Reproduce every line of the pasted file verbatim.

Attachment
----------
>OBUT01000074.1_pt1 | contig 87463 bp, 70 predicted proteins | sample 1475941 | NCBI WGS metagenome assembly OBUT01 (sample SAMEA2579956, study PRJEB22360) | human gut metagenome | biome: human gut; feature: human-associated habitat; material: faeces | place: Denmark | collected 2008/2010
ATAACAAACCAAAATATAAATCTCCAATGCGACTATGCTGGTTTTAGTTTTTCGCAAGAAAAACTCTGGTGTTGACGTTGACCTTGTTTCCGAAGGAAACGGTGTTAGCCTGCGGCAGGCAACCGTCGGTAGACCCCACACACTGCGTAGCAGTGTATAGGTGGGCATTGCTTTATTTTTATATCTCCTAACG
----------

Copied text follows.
>OBUT01000074.1_pt1 | contig 87463 bp, 70 predicted proteins | sample 1475941 | NCBI WGS metagenome assembly OBUT01 (sample SAMEA2579956, study PRJEB22360) | human gut metagenome | biome: human gut; feature: human-associated habitat; material: faeces | place: Denmark | collected 2008/2010
ATAACAAACCAAAATATAAATCTCCAATGCGACTATGCTGGTTTTAGTTTTTCGCAAGAAAAACTCTGGTGTTGACGTTGACCTTGTTTCCGAAGGAAACGGTGTTAGCCTGCGGCAGGCAACCGTCGGTAGACCCCACACACTGCGTAGCAGTGTATAGGTGGGCATTGCTTTATTTTTATATCTCCTAACG